Asking the Right Questions to Get the Most Out of Your Healthcare

Asking the Right Questions to Get the Most Out of Your Healthcare

Health quiries

If you want to get the most out of your healthcare, it’s important to be well informed about any treatments or medicines your doctor recommends. That means asking questions – and writing them down so you don’t forget. This page is designed to help you think about the questions you need to ask, and helps you remember them so you can take them with you to your appointment.

As medical consumers demand access to credible, consistent and reliable health information on the Internet, it becomes imperative that all healthcare organizations communicate patient data in a manner that is accessible to other providers, thereby enabling truly interoperable care. Query-based exchange is the cornerstone of the Office of the National Coordinator for Health Information Technology’s Interoperability Roadmap and a core capability of several networks already implementing it.

Despite the high percentage of advice-seeking search engine queries reported in The Pew Internet Project13,14 survey, examination of large-scale commercial web query logs reveals that medical or health searching represents only a small portion of general Internet searching. Moreover, users do not reformulate their queries extensively to express medical or health intent. Instead, most simply name a medical term (e.g., AIDS or flu) or a generic problem-related term (e.g., weight problems or headache).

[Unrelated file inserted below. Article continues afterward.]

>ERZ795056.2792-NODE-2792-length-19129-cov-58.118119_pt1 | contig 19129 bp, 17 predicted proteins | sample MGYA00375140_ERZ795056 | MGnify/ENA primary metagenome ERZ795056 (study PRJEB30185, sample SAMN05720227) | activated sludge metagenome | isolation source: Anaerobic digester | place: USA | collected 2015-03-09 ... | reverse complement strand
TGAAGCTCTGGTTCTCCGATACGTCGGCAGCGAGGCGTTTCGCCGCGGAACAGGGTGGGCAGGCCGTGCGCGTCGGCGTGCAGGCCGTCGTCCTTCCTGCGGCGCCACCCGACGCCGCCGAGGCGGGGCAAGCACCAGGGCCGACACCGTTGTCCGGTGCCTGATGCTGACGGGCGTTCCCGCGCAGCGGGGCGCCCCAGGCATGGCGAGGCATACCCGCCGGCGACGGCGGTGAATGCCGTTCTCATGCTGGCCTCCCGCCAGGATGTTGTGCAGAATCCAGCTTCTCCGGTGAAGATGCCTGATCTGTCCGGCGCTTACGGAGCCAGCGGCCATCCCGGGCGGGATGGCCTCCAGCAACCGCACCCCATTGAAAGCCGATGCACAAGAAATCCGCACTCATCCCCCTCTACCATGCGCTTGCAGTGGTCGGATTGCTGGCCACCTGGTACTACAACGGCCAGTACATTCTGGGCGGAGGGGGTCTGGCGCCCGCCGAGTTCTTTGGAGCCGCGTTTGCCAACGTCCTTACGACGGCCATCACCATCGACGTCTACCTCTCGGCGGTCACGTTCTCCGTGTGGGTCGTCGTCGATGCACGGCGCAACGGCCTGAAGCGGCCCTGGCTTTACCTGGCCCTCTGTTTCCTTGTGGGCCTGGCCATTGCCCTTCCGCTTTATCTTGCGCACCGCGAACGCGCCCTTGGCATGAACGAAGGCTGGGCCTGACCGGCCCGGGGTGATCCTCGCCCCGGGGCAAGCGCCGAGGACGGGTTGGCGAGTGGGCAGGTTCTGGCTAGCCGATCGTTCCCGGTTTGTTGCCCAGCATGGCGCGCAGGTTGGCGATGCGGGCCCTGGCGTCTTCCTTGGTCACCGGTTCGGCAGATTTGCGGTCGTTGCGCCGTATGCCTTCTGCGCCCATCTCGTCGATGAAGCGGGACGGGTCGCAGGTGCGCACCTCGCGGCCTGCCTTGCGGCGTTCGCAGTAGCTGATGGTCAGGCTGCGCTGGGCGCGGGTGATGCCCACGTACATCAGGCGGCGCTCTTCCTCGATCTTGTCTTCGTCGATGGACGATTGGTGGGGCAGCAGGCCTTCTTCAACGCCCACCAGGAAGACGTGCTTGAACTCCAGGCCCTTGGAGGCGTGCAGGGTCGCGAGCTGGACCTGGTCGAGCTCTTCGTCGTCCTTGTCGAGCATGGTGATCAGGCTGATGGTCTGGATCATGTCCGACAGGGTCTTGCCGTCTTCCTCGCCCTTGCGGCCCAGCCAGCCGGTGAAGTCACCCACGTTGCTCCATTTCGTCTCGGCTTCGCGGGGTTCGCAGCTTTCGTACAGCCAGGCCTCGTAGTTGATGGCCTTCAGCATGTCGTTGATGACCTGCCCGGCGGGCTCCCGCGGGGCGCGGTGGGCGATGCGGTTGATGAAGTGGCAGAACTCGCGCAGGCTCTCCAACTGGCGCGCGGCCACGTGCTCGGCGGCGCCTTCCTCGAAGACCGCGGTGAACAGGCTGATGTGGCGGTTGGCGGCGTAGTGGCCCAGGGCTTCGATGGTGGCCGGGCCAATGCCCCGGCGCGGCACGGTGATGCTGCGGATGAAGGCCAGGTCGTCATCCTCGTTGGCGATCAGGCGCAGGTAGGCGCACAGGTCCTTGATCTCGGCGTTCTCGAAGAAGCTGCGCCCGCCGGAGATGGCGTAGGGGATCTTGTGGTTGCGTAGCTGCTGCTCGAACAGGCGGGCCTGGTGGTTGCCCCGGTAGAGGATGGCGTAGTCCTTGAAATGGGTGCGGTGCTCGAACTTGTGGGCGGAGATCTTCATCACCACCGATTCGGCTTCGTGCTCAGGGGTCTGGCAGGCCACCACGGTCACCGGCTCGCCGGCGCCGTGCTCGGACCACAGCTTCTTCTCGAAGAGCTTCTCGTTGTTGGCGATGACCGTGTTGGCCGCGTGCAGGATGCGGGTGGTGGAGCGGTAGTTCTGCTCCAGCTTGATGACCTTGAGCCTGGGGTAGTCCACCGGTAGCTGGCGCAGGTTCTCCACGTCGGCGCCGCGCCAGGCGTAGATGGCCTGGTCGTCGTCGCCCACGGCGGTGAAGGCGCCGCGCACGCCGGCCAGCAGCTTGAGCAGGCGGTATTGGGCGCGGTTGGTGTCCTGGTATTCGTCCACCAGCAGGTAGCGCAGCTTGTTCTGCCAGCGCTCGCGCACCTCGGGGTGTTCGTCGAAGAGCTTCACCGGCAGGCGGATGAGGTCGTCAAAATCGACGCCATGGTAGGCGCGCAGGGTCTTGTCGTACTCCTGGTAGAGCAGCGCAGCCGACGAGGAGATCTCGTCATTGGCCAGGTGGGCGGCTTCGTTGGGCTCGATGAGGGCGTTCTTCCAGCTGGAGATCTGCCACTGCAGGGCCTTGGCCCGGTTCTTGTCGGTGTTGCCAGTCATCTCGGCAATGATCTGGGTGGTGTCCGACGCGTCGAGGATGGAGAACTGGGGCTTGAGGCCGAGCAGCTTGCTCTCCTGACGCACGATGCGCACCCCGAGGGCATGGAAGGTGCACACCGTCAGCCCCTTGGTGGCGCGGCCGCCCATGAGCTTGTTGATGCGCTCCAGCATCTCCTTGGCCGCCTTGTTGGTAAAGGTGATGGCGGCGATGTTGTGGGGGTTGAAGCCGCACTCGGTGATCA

To evaluate medical or health-related Web query intent, the authors used a combination of qualitative analysis and automated text analysis to classify each query. A Web query was considered to be medical or health related if strong evidence of intent was present: a term with medical or healthcare meaning, a context that supports the intention of seeking medical/health information, and a query-related url that contained a clinical reference.

Medical websites are rated for quality by the URAC accreditation process, the ‘Health on the Net’ logo program and the HI Ethics project. The quality of healthcare websites is also monitored through the AMA’s Medical Website Certification Program.

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